My sisters in the Philippines turned me on to the dancing inmates of the Cebu Provincial Detention and Rehabilitation Center and I have been following them on You Tube for sometime. They have now hit the big time with a Sony DVD of Michael Jackson's This Is It.
Cebu Provincial Detention and Rehabilitation Center (CPDRC) is a maximum security prison in the province of Cebu in the Philippines. The inmates include criminals convicted of violent crimes like murder, rape and drug trafficking. Some are serving multiple life terms.Yes, they, too, dance among the 1500 strong cast. Some are lead dancers.
The inmate dance troupe is the brain child of Byron F. Garcia, security consultant and prison official, who was inspired by Mozart music streaming in the prison yard in the movie Shawshank Redemption. Starting with yard exercises set to pop music, the activity progressed to full dance routines. The dance group came to international attention when their You Tube production of The Thriller by Michael Jackson uploaded in July 2007 immediately moved to the 5th spot in Time Magazines Most Popular Viral Video by December 2007. CPRDC dancers in their orange jumpsuits have performed before many Philippine dignitaries including the Catholic Archbishop and the Cebu provincial Governor. They perform for visitors on certain weekends and have participated in local festivals including the 438th Founding Day of Cebu. Within hours of Michael Jackson's passing, the inmates put together a tribute dance video of his songs, rehearsing for hours, pausing only for meals.
CPDRC dancing inmates have been the subject of the British documentary, Murderers on the Dance Floor aired in 2008 and CNN news. Japanese and Korean singers have performed with the inmates and made videos to air in their countries.
The dance project has been widely received by both inmates and staff. In 2007, the inmates were in included in the provincial employee capital bonus each inmate receiving 1000.00 pesos ($20-22.00) as incentive for their hard work.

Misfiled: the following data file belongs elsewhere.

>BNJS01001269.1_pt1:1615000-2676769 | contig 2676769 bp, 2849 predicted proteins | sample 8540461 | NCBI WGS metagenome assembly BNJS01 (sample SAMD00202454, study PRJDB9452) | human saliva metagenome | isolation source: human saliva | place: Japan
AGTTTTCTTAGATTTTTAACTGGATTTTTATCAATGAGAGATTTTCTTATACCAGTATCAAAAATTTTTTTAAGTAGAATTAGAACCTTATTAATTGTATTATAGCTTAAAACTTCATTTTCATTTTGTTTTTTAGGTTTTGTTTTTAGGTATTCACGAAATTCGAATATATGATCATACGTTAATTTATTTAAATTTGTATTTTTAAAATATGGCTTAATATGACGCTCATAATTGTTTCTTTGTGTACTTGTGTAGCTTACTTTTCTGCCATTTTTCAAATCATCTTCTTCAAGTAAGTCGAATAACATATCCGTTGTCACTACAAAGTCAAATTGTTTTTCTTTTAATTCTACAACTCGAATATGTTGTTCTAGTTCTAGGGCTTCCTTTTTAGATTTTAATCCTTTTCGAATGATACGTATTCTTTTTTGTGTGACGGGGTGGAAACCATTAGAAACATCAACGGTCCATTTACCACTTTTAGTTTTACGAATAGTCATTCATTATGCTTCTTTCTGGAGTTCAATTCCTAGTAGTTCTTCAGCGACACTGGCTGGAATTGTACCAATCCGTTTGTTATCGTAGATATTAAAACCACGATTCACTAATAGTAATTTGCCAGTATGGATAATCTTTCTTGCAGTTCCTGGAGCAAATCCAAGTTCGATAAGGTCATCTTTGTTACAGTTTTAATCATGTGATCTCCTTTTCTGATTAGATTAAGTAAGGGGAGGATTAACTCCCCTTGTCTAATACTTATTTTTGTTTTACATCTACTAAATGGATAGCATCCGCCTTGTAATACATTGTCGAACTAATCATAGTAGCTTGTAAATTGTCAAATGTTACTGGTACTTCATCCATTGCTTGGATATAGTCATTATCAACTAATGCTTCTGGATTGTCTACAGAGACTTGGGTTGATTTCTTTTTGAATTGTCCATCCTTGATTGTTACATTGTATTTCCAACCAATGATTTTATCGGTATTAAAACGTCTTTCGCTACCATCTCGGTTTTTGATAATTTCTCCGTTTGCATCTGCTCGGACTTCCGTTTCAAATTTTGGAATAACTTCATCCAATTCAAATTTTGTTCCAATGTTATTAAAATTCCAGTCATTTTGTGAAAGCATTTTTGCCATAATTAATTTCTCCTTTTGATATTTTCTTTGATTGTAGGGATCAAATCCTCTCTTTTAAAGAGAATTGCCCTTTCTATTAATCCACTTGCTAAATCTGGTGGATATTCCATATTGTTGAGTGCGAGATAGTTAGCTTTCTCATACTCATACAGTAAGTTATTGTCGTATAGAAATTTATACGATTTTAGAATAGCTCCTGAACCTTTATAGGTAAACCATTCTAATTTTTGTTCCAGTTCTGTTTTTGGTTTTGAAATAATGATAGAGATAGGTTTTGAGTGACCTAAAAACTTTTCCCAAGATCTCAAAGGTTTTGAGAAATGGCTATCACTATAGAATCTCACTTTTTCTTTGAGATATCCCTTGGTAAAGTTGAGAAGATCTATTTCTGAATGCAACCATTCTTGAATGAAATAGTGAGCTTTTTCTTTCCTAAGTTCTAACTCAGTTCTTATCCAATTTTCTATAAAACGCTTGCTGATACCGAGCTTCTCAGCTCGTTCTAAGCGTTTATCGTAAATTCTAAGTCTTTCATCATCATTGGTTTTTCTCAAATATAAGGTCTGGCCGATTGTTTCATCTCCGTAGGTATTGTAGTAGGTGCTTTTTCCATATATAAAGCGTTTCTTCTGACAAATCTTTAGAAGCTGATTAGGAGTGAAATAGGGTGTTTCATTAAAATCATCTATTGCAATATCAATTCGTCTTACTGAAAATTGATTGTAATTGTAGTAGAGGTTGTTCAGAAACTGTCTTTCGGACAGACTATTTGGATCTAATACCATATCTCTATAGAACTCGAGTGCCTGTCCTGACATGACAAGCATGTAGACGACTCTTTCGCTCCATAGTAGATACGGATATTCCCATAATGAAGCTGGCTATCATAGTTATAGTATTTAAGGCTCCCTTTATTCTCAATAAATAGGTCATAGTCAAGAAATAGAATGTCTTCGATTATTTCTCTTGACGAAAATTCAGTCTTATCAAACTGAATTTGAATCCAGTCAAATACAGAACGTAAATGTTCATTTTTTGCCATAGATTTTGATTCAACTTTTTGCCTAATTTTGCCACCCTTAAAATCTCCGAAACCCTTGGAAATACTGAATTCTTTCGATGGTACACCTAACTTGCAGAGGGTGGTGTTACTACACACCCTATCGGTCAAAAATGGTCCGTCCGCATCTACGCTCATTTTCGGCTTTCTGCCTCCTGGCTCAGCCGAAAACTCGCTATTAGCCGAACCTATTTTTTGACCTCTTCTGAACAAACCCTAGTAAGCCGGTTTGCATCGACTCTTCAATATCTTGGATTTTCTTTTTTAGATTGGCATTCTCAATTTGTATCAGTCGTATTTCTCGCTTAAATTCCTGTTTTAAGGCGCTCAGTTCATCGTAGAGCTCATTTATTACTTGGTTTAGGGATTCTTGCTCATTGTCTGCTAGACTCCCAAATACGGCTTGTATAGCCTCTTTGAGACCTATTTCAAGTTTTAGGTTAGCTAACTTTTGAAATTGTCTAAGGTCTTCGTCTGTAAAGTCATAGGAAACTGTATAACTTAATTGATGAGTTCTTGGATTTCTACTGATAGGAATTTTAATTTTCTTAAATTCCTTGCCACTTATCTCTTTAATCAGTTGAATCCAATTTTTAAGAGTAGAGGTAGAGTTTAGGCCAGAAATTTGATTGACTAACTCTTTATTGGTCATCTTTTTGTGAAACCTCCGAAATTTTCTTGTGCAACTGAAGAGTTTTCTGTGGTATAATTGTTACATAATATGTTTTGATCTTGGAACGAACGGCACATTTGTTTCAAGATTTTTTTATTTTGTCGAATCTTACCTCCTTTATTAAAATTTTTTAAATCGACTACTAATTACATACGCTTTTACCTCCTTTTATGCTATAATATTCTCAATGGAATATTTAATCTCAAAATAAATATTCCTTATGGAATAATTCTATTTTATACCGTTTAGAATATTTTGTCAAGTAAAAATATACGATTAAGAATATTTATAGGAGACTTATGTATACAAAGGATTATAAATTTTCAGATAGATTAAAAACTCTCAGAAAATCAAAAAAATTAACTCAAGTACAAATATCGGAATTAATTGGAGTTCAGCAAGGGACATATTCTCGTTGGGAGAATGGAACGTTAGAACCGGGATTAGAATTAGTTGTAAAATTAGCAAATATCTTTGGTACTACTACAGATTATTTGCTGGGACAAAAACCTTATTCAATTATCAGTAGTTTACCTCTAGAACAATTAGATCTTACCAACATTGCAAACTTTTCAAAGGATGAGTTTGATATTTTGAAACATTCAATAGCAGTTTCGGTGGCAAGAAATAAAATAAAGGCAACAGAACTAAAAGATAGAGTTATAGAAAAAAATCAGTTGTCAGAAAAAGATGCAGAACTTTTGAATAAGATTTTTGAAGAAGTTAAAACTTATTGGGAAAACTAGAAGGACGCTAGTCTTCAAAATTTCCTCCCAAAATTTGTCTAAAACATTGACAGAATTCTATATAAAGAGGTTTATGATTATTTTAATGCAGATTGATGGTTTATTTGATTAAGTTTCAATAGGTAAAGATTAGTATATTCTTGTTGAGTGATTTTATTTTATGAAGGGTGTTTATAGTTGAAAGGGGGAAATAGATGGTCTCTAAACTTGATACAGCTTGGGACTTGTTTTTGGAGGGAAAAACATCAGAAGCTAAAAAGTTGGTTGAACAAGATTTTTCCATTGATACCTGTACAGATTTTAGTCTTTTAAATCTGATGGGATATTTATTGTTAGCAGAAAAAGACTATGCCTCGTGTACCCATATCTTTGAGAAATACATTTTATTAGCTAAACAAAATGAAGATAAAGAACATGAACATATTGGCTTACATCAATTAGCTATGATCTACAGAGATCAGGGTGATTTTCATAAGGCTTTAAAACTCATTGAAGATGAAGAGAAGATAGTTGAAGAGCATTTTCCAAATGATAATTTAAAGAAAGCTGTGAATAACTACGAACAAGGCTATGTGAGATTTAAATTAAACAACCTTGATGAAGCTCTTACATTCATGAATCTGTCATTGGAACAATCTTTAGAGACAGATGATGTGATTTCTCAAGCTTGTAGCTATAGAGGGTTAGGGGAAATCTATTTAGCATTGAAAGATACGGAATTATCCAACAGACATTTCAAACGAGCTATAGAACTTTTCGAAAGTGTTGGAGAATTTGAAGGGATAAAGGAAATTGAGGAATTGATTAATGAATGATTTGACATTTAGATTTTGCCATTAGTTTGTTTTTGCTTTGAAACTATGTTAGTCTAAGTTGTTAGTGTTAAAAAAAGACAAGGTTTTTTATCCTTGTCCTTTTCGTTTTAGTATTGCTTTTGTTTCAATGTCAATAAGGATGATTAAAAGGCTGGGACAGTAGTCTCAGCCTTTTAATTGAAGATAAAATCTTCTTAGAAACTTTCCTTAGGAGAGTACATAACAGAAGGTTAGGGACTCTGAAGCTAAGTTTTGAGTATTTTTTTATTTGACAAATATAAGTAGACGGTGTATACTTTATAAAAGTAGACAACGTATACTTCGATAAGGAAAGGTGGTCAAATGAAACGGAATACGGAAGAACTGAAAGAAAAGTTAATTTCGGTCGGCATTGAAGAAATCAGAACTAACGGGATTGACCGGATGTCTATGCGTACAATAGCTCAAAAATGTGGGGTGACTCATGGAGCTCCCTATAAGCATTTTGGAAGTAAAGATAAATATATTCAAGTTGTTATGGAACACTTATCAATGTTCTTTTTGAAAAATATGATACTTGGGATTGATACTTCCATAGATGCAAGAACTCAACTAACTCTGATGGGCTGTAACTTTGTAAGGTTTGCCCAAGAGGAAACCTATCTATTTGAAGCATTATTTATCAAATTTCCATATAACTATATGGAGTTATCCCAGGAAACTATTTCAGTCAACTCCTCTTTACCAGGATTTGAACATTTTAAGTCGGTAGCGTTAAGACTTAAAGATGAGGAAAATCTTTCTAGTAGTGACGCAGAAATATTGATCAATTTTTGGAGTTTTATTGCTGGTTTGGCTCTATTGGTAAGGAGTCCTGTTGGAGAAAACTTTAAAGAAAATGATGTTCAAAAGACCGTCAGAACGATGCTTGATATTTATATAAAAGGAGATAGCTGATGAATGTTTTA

The program is not without its detractors. Some criticize the program as cruel and cite torture of prisoners who refuse to participate. Program founder Byron Garcia responded to critics in one of the videos "There are sick people who think that dancing is a form of cruel punishment! Since when was dancing categorized as punishment? My fellow citizens of the world, cruel and violent forms of punishment are a thing of the past. If we make jails a living hell for these inmates , then, we might just be sending out devils once they are released and re-integrated to society. To all "non-believers" of humane treatment of prisoners, and to all haters of our non-violent approach to rehabilitation, all I can say is ...get a life!"
Byron Garcia may be on to something very significant here. The logistics of having 1500 hardened inmates, many with nothing to look forward to, to set aside gang affiliations and personal differences,work towards a common goal and step as one to the beat of a common rhythm; that boggles the mind. Members of the US Legislature, Executive and Judicial branch, pay attention. There may be a lesson for all here. I have great hope for you.
Wherever you stand in the controversy, watch these men and women. They are awesome dancers and in some ironic way, by their example they may also teach us how to work for a common goal.
Watch by clicking on highlighted phrases like this You Tube external link.
Published on 1/26/2010 at: http://nora8197.qondio.com/